__syncthreads() and only then allows the hardware to execute the next instruction on any thread. This is known as a barrier. In general, a barrier is a thread synchronization construct that, when used at a point in the code, is called by each and every thread reaching that point, such that no thread makes progress beyond this construct until all threads (of the block) have arrived at this synchronization point. Once all threads have reached the barrier, they can proceed to execute the next instruction. Suppose, for some reason, some threads don't reach the barrier. In that case, the remaining threads which reached the barrier will simply wait forever for the former, and there is a deadlock. CUDA provides barrier synchronization to synchronize the execution of warps within a block. Hence, every warp in a block must wait for all warps of its thread block to arrive at the barrier (call
__syncthreads()) before it can proceed to execute the next instruction after the barrier call.
Each thread can now multiply two corresponding elements and sums up the partial products into its entry in the buffer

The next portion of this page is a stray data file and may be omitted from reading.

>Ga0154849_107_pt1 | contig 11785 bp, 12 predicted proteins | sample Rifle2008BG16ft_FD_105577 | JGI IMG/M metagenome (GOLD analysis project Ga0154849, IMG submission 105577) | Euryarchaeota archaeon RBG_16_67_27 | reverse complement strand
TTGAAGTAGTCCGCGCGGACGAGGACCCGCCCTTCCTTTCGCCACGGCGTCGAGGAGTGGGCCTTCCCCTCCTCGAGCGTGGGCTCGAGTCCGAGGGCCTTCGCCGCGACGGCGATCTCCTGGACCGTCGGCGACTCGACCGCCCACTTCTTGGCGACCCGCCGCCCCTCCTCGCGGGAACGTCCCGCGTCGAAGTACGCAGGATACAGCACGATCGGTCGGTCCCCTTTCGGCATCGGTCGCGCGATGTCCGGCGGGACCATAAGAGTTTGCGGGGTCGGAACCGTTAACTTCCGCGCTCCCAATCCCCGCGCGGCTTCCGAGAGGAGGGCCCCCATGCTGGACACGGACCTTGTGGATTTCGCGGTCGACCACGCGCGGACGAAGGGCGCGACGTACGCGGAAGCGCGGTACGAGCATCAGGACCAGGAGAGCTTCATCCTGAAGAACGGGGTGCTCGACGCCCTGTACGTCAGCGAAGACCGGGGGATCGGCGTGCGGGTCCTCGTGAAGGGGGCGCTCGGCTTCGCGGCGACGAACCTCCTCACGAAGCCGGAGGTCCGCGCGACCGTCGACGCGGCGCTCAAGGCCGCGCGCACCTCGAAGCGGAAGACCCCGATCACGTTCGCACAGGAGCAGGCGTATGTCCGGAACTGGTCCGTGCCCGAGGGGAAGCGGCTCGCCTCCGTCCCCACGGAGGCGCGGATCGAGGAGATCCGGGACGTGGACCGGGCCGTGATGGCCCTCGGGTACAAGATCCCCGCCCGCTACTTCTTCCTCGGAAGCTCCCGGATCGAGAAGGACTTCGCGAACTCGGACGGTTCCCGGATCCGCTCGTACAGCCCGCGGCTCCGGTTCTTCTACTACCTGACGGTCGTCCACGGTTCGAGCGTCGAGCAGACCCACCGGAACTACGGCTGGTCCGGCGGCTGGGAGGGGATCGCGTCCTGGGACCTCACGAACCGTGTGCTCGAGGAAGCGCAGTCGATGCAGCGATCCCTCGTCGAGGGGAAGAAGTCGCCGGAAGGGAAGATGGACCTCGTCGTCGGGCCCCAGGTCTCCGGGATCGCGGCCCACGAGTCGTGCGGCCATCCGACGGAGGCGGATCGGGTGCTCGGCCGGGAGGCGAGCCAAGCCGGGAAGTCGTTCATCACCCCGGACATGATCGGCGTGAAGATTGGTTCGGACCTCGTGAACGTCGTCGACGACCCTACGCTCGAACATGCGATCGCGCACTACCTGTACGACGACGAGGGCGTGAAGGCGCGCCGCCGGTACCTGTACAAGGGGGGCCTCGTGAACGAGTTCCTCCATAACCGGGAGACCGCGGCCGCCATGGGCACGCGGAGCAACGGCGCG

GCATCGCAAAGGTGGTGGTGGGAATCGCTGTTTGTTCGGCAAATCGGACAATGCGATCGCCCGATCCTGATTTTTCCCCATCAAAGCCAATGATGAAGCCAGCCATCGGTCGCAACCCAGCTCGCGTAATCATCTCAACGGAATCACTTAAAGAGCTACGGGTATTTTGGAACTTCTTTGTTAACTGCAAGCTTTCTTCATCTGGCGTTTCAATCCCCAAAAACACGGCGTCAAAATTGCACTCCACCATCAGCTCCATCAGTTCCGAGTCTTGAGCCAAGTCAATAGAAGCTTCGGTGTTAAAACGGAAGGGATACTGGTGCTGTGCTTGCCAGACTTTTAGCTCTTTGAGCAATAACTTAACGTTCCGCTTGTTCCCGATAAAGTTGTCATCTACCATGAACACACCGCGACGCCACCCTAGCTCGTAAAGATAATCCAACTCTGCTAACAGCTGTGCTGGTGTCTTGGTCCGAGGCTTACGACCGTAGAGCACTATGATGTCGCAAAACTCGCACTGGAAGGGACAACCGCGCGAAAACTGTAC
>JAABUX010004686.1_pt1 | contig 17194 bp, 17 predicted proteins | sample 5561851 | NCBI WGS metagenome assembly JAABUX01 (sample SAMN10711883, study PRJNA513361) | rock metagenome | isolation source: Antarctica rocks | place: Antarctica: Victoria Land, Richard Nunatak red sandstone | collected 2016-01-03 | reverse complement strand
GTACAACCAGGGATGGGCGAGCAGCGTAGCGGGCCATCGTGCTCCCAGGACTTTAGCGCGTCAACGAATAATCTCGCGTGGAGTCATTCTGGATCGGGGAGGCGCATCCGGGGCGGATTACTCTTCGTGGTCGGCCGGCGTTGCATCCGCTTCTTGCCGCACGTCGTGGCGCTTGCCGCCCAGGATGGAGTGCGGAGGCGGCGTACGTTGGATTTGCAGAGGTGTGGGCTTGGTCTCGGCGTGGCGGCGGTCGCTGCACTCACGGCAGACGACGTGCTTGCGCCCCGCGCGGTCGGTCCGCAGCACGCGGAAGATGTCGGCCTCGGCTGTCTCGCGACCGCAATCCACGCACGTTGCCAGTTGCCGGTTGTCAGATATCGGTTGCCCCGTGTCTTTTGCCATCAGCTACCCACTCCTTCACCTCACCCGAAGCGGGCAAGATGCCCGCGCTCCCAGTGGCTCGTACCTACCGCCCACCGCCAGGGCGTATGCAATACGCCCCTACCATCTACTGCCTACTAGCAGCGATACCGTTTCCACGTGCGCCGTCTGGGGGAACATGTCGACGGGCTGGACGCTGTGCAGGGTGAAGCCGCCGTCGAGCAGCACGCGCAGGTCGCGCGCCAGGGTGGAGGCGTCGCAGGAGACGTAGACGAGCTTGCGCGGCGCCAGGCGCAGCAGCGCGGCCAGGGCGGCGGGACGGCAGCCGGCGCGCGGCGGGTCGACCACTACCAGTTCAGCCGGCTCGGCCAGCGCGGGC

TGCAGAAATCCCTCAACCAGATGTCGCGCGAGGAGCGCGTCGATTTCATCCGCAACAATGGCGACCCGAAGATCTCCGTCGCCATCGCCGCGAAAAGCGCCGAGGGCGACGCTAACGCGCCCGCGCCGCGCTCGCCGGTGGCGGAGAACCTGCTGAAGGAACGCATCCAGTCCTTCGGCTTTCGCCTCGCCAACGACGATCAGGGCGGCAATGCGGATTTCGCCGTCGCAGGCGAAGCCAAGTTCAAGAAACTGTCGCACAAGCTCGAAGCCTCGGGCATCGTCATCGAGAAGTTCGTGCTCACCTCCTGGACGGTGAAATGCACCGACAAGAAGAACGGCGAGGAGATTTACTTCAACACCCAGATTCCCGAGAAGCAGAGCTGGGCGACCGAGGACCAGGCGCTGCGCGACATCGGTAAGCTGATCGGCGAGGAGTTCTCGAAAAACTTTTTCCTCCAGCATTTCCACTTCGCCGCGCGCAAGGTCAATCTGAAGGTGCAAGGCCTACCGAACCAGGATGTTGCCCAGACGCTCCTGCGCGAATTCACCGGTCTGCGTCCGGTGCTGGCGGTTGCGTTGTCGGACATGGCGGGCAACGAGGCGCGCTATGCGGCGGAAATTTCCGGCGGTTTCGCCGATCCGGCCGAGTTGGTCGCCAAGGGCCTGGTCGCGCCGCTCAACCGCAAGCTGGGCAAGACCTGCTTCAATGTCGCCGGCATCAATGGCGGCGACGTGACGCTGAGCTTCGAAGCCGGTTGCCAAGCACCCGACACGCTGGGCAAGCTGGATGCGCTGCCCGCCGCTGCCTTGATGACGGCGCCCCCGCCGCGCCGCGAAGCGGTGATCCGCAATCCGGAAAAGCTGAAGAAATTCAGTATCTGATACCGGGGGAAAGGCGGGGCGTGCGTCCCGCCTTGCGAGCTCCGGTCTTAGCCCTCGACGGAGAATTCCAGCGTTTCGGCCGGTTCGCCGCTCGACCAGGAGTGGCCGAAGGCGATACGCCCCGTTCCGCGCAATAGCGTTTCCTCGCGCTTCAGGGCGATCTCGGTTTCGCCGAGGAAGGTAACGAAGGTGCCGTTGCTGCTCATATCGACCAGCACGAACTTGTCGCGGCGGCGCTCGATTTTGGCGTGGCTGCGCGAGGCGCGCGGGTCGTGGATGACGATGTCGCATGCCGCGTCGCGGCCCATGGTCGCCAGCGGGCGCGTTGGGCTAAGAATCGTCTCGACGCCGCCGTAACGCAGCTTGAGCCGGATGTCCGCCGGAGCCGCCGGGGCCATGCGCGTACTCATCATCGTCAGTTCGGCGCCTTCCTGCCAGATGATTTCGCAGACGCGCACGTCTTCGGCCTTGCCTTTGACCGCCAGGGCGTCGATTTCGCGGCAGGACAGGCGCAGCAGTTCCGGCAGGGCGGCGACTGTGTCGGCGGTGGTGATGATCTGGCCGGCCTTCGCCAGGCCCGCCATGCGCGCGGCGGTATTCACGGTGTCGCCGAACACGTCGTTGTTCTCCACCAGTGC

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At this point in the algorithm, we need to sum up all the temporary values we’ve placed in the array
buf. To do this, we will need some of the threads to read the values that have been stored in the array
buf. However, as we mentioned, we need a second barrier that ensures that all threads have finished writing into array
Step 2: Summation reduction
Now that we have guaranteed that our local memory
buf has been filled with partial products, we can sum the values in it. We call the general process of taking an input array and performing some computations that produce a smaller array of results a reduction. The naïve way to accomplish this reduction would be to have one thread iterate over the shared memory and calculate a running sum. This would take us time proportional to the length of the array. However, since we have hundreds of threads in the group available to do this work, we can do this reduction in parallel and take the time that is proportional to the logarithm
of the length of the array. The following figure shows a summation reduction:
The idea is that each thread adds two values in
buf and stores the result back to
buf. Since each thread combines two entries into one, we complete the first step with half as many threads as we started with. In the next step, we do the same thing with half of the threads from the first step. We continue until we have the sum of all entries in
in the first element of
Suppose we have only 16 elements to sum up and 16 threads in a block. In the first step, each of the first eight threads in the block adds the element with index
threadIdx.x and the element with index
threadIdx.x + 8 and writes the sum in the element with index
threadIdx.x. Recall that